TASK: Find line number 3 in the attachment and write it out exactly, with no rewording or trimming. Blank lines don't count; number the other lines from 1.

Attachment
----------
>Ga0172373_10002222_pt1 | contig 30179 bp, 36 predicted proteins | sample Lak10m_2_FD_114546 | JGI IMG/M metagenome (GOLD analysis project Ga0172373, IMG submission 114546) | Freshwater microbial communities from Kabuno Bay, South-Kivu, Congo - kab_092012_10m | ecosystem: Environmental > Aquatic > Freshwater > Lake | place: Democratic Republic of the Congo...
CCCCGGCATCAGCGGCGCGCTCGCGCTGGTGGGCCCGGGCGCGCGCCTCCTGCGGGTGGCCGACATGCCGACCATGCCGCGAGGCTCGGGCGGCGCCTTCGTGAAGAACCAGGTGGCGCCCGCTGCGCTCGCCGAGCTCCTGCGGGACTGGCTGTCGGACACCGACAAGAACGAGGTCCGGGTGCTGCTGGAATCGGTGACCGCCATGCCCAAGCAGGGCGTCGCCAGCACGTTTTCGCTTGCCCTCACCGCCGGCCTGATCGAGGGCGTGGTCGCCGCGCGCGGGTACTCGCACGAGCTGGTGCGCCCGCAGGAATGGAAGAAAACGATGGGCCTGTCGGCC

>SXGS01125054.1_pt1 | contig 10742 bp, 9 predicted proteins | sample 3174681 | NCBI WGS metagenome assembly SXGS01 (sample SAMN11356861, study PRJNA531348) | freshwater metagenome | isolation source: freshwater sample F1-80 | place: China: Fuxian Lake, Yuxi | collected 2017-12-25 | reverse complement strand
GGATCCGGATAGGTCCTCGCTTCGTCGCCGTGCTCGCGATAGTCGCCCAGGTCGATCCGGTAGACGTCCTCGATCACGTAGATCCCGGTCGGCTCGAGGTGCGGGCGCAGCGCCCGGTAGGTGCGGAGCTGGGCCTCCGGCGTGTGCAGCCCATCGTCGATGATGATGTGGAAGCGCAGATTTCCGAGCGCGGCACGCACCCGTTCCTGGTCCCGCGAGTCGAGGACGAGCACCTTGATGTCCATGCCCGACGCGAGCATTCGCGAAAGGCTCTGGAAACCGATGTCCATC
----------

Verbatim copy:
>SXGS01125054.1_pt1 | contig 10742 bp, 9 predicted proteins | sample 3174681 | NCBI WGS metagenome assembly SXGS01 (sample SAMN11356861, study PRJNA531348) | freshwater metagenome | isolation source: freshwater sample F1-80 | place: China: Fuxian Lake, Yuxi | collected 2017-12-25 | reverse complement strand